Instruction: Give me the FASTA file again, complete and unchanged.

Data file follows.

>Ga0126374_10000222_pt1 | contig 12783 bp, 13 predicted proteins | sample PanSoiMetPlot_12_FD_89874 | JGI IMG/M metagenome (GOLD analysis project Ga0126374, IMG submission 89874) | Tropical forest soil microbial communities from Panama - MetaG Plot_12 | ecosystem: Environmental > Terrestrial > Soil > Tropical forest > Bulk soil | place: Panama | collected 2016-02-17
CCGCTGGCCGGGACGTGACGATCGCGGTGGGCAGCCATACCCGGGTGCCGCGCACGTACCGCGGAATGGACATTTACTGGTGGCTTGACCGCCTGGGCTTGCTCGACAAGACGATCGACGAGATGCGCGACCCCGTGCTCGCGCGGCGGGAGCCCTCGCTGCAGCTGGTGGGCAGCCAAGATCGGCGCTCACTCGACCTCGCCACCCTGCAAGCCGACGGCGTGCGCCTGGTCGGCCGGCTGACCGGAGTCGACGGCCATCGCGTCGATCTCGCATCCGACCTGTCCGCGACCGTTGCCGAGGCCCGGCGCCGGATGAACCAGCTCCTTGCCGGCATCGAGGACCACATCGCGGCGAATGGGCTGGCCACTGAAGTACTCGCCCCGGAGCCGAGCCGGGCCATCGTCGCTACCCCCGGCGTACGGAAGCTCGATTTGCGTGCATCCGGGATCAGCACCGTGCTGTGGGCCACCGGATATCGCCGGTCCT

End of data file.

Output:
>Ga0126374_10000222_pt1 | contig 12783 bp, 13 predicted proteins | sample PanSoiMetPlot_12_FD_89874 | JGI IMG/M metagenome (GOLD analysis project Ga0126374, IMG submission 89874) | Tropical forest soil microbial communities from Panama - MetaG Plot_12 | ecosystem: Environmental > Terrestrial > Soil > Tropical forest > Bulk soil | place: Panama | collected 2016-02-17
CCGCTGGCCGGGACGTGACGATCGCGGTGGGCAGCCATACCCGGGTGCCGCGCACGTACCGCGGAATGGACATTTACTGGTGGCTTGACCGCCTGGGCTTGCTCGACAAGACGATCGACGAGATGCGCGACCCCGTGCTCGCGCGGCGGGAGCCCTCGCTGCAGCTGGTGGGCAGCCAAGATCGGCGCTCACTCGACCTCGCCACCCTGCAAGCCGACGGCGTGCGCCTGGTCGGCCGGCTGACCGGAGTCGACGGCCATCGCGTCGATCTCGCATCCGACCTGTCCGCGACCGTTGCCGAGGCCCGGCGCCGGATGAACCAGCTCCTTGCCGGCATCGAGGACCACATCGCGGCGAATGGGCTGGCCACTGAAGTACTCGCCCCGGAGCCGAGCCGGGCCATCGTCGCTACCCCCGGCGTACGGAAGCTCGATTTGCGTGCATCCGGGATCAGCACCGTGCTGTGGGCCACCGGATATCGCCGGTCCT